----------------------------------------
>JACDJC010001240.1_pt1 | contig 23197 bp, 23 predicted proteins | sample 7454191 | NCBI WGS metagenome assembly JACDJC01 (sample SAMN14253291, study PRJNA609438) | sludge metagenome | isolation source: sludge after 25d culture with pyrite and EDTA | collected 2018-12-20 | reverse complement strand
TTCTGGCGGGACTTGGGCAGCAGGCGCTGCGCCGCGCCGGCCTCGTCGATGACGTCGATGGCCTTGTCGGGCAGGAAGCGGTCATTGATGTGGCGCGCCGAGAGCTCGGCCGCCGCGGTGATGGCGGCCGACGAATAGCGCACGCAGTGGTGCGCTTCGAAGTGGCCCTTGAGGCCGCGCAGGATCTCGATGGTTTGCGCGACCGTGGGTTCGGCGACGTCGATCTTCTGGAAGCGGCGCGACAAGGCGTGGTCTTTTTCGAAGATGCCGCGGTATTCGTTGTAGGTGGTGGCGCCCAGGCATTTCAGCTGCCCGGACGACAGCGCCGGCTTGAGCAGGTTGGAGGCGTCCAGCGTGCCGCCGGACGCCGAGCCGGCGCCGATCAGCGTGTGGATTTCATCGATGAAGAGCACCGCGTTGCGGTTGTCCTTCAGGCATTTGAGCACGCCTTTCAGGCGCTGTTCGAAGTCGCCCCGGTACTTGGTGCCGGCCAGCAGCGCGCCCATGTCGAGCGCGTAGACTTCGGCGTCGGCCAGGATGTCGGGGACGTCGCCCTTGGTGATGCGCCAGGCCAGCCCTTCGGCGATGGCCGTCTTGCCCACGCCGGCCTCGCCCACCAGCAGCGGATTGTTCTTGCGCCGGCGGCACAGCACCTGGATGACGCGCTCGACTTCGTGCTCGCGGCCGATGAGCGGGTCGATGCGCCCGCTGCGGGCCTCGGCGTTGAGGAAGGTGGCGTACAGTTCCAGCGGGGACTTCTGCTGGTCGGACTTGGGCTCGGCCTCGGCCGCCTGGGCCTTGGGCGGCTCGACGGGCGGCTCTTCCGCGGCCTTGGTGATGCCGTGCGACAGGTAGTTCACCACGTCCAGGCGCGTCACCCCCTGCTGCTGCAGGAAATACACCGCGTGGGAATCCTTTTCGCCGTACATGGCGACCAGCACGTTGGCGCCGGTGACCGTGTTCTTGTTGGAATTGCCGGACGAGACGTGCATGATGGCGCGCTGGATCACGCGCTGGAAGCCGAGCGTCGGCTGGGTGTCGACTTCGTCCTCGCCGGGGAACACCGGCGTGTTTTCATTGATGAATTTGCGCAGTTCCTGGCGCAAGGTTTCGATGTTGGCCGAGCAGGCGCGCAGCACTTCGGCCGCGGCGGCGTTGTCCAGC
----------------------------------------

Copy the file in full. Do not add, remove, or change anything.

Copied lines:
>JACDJC010001240.1_pt1 | contig 23197 bp, 23 predicted proteins | sample 7454191 | NCBI WGS metagenome assembly JACDJC01 (sample SAMN14253291, study PRJNA609438) | sludge metagenome | isolation source: sludge after 25d culture with pyrite and EDTA | collected 2018-12-20 | reverse complement strand
TTCTGGCGGGACTTGGGCAGCAGGCGCTGCGCCGCGCCGGCCTCGTCGATGACGTCGATGGCCTTGTCGGGCAGGAAGCGGTCATTGATGTGGCGCGCCGAGAGCTCGGCCGCCGCGGTGATGGCGGCCGACGAATAGCGCACGCAGTGGTGCGCTTCGAAGTGGCCCTTGAGGCCGCGCAGGATCTCGATGGTTTGCGCGACCGTGGGTTCGGCGACGTCGATCTTCTGGAAGCGGCGCGACAAGGCGTGGTCTTTTTCGAAGATGCCGCGGTATTCGTTGTAGGTGGTGGCGCCCAGGCATTTCAGCTGCCCGGACGACAGCGCCGGCTTGAGCAGGTTGGAGGCGTCCAGCGTGCCGCCGGACGCCGAGCCGGCGCCGATCAGCGTGTGGATTTCATCGATGAAGAGCACCGCGTTGCGGTTGTCCTTCAGGCATTTGAGCACGCCTTTCAGGCGCTGTTCGAAGTCGCCCCGGTACTTGGTGCCGGCCAGCAGCGCGCCCATGTCGAGCGCGTAGACTTCGGCGTCGGCCAGGATGTCGGGGACGTCGCCCTTGGTGATGCGCCAGGCCAGCCCTTCGGCGATGGCCGTCTTGCCCACGCCGGCCTCGCCCACCAGCAGCGGATTGTTCTTGCGCCGGCGGCACAGCACCTGGATGACGCGCTCGACTTCGTGCTCGCGGCCGATGAGCGGGTCGATGCGCCCGCTGCGGGCCTCGGCGTTGAGGAAGGTGGCGTACAGTTCCAGCGGGGACTTCTGCTGGTCGGACTTGGGCTCGGCCTCGGCCGCCTGGGCCTTGGGCGGCTCGACGGGCGGCTCTTCCGCGGCCTTGGTGATGCCGTGCGACAGGTAGTTCACCACGTCCAGGCGCGTCACCCCCTGCTGCTGCAGGAAATACACCGCGTGGGAATCCTTTTCGCCGTACATGGCGACCAGCACGTTGGCGCCGGTGACCGTGTTCTTGTTGGAATTGCCGGACGAGACGTGCATGATGGCGCGCTGGATCACGCGCTGGAAGCCGAGCGTCGGCTGGGTGTCGACTTCGTCCTCGCCGGGGAACACCGGCGTGTTTTCATTGATGAATTTGCGCAGTTCCTGGCGCAAGGTTTCGATGTTGGCCGAGCAGGCGCGCAGCACTTCGGCCGCGGCGGCGTTGTCCAGC